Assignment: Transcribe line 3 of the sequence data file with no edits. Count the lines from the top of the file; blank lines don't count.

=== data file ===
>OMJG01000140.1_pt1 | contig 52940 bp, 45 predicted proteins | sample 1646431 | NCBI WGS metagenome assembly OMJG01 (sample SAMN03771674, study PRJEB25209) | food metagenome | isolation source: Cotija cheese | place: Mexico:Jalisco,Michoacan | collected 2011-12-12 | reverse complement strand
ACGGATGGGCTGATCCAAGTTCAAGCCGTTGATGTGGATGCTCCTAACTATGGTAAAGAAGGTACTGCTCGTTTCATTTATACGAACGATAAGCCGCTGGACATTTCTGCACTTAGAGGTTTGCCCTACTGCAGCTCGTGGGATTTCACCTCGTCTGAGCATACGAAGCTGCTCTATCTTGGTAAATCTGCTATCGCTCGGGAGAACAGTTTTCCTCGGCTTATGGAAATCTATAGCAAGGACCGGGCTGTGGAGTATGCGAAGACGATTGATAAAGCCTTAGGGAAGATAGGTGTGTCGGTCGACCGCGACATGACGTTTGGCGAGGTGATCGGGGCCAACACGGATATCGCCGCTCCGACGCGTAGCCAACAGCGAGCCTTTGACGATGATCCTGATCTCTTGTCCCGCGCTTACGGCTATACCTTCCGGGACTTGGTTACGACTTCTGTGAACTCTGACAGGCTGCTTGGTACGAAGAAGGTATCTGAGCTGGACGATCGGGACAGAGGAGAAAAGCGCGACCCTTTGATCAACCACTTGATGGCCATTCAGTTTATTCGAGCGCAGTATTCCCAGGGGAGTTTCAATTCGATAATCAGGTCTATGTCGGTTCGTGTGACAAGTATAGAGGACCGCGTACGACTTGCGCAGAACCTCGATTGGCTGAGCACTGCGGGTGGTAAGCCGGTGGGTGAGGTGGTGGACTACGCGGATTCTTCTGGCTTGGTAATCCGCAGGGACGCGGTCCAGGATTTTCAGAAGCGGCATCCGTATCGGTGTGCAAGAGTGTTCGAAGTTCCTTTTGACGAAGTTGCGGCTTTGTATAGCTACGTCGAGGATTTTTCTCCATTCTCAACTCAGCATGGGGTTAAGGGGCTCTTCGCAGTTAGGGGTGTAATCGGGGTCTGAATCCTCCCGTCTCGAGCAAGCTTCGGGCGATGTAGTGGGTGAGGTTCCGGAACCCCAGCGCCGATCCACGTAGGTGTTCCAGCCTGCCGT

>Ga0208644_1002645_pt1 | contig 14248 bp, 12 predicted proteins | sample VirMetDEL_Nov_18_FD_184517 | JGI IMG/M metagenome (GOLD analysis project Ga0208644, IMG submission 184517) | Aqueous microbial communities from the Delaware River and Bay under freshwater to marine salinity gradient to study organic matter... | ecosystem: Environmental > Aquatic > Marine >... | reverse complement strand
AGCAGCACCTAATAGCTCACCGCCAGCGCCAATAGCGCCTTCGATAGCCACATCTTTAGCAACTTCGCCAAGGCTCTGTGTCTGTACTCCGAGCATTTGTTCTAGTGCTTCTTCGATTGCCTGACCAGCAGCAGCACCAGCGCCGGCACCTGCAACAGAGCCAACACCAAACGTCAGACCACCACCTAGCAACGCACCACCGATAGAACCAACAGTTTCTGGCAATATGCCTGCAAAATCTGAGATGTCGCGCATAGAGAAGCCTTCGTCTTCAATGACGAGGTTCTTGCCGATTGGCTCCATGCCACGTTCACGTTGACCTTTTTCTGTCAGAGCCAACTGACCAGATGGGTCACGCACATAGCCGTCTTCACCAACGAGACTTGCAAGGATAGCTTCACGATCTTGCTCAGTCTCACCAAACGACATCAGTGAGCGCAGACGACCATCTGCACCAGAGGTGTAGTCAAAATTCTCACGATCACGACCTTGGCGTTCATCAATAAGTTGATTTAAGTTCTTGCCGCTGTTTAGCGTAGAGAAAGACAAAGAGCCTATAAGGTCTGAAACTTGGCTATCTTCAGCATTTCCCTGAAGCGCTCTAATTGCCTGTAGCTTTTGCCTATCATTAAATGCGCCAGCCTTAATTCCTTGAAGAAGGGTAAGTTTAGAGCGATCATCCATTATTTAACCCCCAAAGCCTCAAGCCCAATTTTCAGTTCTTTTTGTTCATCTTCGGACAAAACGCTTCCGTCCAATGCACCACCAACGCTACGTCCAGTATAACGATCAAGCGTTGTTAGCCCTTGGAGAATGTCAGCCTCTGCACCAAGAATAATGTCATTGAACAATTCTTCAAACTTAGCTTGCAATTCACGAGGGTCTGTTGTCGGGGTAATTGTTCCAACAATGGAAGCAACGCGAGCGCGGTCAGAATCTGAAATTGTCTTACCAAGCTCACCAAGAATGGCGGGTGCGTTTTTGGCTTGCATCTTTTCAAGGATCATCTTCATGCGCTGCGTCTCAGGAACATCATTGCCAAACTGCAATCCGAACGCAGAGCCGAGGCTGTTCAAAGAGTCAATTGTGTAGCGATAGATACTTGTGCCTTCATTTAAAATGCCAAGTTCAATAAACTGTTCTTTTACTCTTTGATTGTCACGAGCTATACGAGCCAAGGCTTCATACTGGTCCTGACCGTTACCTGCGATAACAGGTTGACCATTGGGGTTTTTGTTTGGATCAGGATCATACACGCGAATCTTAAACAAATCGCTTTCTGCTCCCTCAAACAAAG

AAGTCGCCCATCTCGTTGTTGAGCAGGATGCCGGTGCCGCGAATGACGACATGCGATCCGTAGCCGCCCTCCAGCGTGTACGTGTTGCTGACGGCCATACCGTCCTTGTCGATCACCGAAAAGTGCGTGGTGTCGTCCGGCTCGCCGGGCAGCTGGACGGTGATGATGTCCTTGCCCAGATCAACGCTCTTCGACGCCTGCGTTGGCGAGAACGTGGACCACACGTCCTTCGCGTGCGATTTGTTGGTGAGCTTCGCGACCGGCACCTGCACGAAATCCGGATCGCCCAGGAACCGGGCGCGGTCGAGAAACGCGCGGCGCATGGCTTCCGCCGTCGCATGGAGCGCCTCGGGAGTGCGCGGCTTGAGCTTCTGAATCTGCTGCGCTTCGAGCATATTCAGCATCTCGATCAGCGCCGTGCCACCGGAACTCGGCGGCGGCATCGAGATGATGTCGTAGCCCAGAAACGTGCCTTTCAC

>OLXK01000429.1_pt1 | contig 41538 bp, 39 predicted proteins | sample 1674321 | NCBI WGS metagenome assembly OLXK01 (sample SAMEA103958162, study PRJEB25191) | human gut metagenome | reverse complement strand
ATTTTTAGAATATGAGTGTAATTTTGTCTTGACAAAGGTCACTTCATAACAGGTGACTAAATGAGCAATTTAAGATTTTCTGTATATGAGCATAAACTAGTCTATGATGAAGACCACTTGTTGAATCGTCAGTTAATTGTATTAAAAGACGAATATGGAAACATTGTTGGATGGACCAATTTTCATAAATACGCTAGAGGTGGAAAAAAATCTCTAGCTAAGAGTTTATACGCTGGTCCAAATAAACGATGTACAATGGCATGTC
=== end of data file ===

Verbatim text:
>Ga0208644_1002645_pt1 | contig 14248 bp, 12 predicted proteins | sample VirMetDEL_Nov_18_FD_184517 | JGI IMG/M metagenome (GOLD analysis project Ga0208644, IMG submission 184517) | Aqueous microbial communities from the Delaware River and Bay under freshwater to marine salinity gradient to study organic matter... | ecosystem: Environmental > Aquatic > Marine >... | reverse complement strand